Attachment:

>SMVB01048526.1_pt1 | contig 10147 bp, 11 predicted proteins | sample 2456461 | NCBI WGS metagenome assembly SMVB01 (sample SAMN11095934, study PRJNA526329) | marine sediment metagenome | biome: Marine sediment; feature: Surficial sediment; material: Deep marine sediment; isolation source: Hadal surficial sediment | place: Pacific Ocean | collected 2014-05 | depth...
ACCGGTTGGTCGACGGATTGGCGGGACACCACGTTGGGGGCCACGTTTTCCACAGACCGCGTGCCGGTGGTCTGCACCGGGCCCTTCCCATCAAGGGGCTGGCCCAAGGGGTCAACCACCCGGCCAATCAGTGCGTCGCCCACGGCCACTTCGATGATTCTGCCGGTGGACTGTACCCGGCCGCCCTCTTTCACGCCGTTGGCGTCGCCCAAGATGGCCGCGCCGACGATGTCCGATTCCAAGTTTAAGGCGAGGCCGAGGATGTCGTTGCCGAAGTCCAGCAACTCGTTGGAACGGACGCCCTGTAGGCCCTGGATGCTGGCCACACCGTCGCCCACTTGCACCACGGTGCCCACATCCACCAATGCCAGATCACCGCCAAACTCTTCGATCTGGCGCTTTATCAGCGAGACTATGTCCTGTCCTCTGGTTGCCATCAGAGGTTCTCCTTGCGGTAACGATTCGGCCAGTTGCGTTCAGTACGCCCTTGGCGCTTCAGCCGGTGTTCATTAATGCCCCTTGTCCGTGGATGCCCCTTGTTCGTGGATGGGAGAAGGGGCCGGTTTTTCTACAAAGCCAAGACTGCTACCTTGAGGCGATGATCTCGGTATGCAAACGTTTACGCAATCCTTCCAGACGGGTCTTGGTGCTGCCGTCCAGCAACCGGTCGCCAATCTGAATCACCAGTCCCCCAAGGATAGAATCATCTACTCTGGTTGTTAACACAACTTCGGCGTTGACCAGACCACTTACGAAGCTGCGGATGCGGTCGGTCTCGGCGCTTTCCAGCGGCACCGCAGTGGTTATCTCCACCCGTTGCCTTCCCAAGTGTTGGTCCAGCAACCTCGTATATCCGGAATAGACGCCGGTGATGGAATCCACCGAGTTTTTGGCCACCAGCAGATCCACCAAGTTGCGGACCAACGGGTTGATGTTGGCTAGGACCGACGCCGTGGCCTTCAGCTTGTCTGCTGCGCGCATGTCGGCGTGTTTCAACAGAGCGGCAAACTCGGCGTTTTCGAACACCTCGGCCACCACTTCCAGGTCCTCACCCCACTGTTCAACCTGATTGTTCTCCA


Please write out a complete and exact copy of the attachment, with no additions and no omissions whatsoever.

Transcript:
>SMVB01048526.1_pt1 | contig 10147 bp, 11 predicted proteins | sample 2456461 | NCBI WGS metagenome assembly SMVB01 (sample SAMN11095934, study PRJNA526329) | marine sediment metagenome | biome: Marine sediment; feature: Surficial sediment; material: Deep marine sediment; isolation source: Hadal surficial sediment | place: Pacific Ocean | collected 2014-05 | depth...
ACCGGTTGGTCGACGGATTGGCGGGACACCACGTTGGGGGCCACGTTTTCCACAGACCGCGTGCCGGTGGTCTGCACCGGGCCCTTCCCATCAAGGGGCTGGCCCAAGGGGTCAACCACCCGGCCAATCAGTGCGTCGCCCACGGCCACTTCGATGATTCTGCCGGTGGACTGTACCCGGCCGCCCTCTTTCACGCCGTTGGCGTCGCCCAAGATGGCCGCGCCGACGATGTCCGATTCCAAGTTTAAGGCGAGGCCGAGGATGTCGTTGCCGAAGTCCAGCAACTCGTTGGAACGGACGCCCTGTAGGCCCTGGATGCTGGCCACACCGTCGCCCACTTGCACCACGGTGCCCACATCCACCAATGCCAGATCACCGCCAAACTCTTCGATCTGGCGCTTTATCAGCGAGACTATGTCCTGTCCTCTGGTTGCCATCAGAGGTTCTCCTTGCGGTAACGATTCGGCCAGTTGCGTTCAGTACGCCCTTGGCGCTTCAGCCGGTGTTCATTAATGCCCCTTGTCCGTGGATGCCCCTTGTTCGTGGATGGGAGAAGGGGCCGGTTTTTCTACAAAGCCAAGACTGCTACCTTGAGGCGATGATCTCGGTATGCAAACGTTTACGCAATCCTTCCAGACGGGTCTTGGTGCTGCCGTCCAGCAACCGGTCGCCAATCTGAATCACCAGTCCCCCAAGGATAGAATCATCTACTCTGGTTGTTAACACAACTTCGGCGTTGACCAGACCACTTACGAAGCTGCGGATGCGGTCGGTCTCGGCGCTTTCCAGCGGCACCGCAGTGGTTATCTCCACCCGTTGCCTTCCCAAGTGTTGGTCCAGCAACCTCGTATATCCGGAATAGACGCCGGTGATGGAATCCACCGAGTTTTTGGCCACCAGCAGATCCACCAAGTTGCGGACCAACGGGTTGATGTTGGCTAGGACCGACGCCGTGGCCTTCAGCTTGTCTGCTGCGCGCATGTCGGCGTGTTTCAACAGAGCGGCAAACTCGGCGTTTTCGAACACCTCGGCCACCACTTCCAGGTCCTCACCCCACTGTTCAACCTGATTGTTCTCCA